Truth? It’s incredibly hard to emotionally and financially sustain full-time artivism as a Womxn of Color. I’ve been a writer for almost a decade, a political photographer for years, am about to self-publish a memoir on a shoestring budget–and there are many days I want to give up.
My recording engineer husband has taken to calling me a “punk rock writer” recently. But I don’t play punk. I don’t listen to punk. I don’t move in punk circles. Never have. So why call me this, I asked confused? “Look it up,” he told me. “It’s DIY, anti-establishment, rebellious, counter-culture.”
Ah, got it. He’s taken to calling me punk because of the growing distrust I’ve developed toward traditional publishing and my subsequent decision to self-publish my newest book Hapa Tales and Other Lies.
It’s been quite a last couple months. From separating over 2,000 migrant children, banning Muslims from 7 countries, arresting over 500 peacefully protesting women, to the shooting of 5 community journalists–all in the span of weeks–it’s hard not to feel like this nation is coming unhinged. But, thankfully, The People have resisted, marched, protested, rallied. I spent the last couple weeks on the ground as much as I could. Following is my media and documentation…
First Hapa Talesblurb is in! Humbled to share these words of praise from prolific author and educator May-lee Chai:
Sharon H. Chang’s memoir delves deeply into issues of the construction of race, cultural appropriation, and colonization both in Hawai’i and the rest of America. From Hollywood to Honolulu to the techie capital of Seattle, Chang explores what it means to be a Mixed-Race Asian American woman today with candor and courage.
May-lee is a beautifully gifted, award-winning Asian American Mixed writer. She has published multiple books, essays, stories, nonfiction and fiction, among others. I read, and was inspired by, her poignant mixed-race memoir Hapa Girl many years ago. So, as you can imagine, it is such an honor to receive her recommendation for my memoir now. Thank you, thank you May-lee from the bottom of my heart for your sisterhood and support. May-lee has an exciting new book coming soon herself Useful Phrases For Immigrants (Oct 2018). Learn more about her and her work here.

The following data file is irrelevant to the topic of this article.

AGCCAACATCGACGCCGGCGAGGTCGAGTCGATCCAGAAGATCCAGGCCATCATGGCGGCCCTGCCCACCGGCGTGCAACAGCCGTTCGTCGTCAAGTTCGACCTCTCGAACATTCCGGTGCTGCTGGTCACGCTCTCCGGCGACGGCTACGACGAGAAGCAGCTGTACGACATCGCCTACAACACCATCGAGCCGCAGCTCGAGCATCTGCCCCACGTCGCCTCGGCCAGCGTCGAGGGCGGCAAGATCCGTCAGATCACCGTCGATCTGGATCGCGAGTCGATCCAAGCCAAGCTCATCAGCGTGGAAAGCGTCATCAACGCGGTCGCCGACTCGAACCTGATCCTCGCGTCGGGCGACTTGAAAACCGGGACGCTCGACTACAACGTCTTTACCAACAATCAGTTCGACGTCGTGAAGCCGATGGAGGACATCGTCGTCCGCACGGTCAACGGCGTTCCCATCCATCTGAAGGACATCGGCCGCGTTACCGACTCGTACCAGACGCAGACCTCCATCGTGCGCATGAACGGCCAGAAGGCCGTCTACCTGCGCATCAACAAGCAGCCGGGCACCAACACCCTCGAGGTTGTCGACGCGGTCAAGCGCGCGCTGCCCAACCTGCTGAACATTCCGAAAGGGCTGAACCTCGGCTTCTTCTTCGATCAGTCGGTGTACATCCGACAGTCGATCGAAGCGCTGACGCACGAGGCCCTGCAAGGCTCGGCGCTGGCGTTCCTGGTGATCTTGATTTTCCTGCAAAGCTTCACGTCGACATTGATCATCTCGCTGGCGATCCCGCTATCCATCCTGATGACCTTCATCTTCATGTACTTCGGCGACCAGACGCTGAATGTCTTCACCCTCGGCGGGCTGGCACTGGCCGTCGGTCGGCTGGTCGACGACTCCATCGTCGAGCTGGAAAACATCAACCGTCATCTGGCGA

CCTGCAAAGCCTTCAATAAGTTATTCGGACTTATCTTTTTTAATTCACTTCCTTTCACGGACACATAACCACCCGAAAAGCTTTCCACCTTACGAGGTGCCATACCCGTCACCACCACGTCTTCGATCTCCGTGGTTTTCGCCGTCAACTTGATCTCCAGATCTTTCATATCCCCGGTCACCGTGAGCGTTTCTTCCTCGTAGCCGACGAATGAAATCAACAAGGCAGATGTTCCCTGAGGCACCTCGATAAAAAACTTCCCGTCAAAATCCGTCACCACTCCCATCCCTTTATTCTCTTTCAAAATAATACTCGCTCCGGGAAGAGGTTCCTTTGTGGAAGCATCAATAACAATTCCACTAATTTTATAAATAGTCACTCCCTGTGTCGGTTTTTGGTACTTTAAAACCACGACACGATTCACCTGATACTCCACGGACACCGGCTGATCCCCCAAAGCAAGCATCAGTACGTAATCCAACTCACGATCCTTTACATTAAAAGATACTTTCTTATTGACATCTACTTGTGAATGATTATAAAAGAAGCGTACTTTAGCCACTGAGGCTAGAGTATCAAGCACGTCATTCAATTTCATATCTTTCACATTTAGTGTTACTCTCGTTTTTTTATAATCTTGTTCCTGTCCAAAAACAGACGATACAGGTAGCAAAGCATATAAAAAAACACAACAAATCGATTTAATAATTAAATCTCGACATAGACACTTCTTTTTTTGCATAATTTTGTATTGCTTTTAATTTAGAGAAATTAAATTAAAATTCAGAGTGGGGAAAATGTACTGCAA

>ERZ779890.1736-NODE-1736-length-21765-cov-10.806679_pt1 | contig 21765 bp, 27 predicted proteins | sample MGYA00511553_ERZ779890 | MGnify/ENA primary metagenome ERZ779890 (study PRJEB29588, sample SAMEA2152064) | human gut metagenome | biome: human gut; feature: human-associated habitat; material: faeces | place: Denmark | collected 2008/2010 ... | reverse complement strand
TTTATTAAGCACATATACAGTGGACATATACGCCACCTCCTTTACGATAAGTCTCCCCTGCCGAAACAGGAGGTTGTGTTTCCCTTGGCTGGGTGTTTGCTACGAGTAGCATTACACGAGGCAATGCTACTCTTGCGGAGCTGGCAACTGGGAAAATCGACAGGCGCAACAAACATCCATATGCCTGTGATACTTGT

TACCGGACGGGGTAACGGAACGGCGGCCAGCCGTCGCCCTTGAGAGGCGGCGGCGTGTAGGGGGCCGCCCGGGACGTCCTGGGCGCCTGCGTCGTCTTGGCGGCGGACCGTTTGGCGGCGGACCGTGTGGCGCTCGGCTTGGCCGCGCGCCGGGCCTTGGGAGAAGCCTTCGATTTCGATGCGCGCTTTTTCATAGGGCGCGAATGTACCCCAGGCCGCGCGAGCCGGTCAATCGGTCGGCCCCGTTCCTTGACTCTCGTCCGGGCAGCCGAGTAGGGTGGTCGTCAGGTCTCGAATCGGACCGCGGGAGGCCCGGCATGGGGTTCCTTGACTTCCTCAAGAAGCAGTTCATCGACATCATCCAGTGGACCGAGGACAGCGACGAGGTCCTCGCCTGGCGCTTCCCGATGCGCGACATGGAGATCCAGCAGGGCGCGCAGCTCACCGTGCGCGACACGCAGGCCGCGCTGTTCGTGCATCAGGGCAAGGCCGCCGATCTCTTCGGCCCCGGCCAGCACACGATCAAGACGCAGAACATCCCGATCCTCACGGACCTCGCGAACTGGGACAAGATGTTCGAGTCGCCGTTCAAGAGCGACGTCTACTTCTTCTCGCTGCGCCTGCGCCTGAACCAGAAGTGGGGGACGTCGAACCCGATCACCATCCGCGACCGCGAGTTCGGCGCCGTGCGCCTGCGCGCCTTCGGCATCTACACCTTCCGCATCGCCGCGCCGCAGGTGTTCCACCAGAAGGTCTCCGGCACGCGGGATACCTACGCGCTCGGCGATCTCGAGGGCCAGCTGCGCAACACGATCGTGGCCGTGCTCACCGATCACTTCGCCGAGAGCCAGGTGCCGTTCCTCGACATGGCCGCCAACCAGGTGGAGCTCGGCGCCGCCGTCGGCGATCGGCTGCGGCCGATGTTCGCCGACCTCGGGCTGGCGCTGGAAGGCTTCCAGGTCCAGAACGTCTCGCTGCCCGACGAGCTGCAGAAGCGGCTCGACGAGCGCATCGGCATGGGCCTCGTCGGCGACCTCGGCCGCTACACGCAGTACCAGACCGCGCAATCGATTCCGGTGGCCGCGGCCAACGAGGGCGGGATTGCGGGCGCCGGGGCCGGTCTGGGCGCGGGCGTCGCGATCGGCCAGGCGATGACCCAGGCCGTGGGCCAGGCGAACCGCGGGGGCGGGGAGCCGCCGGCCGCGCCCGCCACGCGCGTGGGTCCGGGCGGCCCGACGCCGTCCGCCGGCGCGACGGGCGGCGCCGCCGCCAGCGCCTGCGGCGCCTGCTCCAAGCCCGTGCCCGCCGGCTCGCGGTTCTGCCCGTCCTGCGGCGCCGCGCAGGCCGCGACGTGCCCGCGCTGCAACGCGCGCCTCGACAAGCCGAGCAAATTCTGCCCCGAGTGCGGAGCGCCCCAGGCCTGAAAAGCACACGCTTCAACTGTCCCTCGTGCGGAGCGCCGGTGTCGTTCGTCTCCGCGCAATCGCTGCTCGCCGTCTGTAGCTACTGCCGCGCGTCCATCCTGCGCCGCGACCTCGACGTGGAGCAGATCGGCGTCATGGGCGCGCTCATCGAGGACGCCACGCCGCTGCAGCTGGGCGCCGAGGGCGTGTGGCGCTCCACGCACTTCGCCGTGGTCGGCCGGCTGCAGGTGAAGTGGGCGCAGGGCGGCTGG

Thanks to the kind invitation of my friend Jesse Hagopian, educator and activist, I had a fabulous feminist Friday last week. I spent the entire day curating my photos of girls and womxn standing in their power, in movement-making, for a video that opened Breaking Barriers: Girls Empowerment Summit at Garfield High School the following morning.
Today is reveal day and I’m overjoyed to share with you the gorgeous cover of Hapa Tales: A Mixed Race Memoir About the Hawai’i I Never Knew. I am so, so, so in love with this beautiful image, conceived and created by Japanese American graphic designer Ann Kumasaka. Without giving too much away, this cover perfectly captures the themes of loneliness, fairytales unwoven, and search for belonging that permeate Hapa Tales. And there’s a really important reason why Ann was able to capture those themes so well.
I have exciting news–I’ve written a new book and it’s coming out September 2018! Hapa Tales and Other Lies: A Mixed Race Memoir About the Hawai’i I Never Knew.
This memoir is my first foray into literary nonfiction. I wrote it last summer upon a visit to O’ahu and Kaua’i. It’s a reflection on my Mixed Race and activist identity through the prism of returning to Hawai’i as a tourist. The book began as a journey to sort out all the ways I’ve been racially stereotyped as a “Hawai’i Girl” even though I’ve never lived on the islands. But it evolved into a book about also examining my Asian multiracial (“mainland”) identity in relationship to land, Indigeneity, and the Hawaiian Sovereignty Movement.
It’s been an eye-opening and life-changing experience, to say the least. I remain humbled and am thrilled for you all to read it, enter into your own reflections, and–as with my first book Raising Mixed Race–use the book to hopefully build tougher, nuanced conversations about what it means to be/identify as Mixed Race.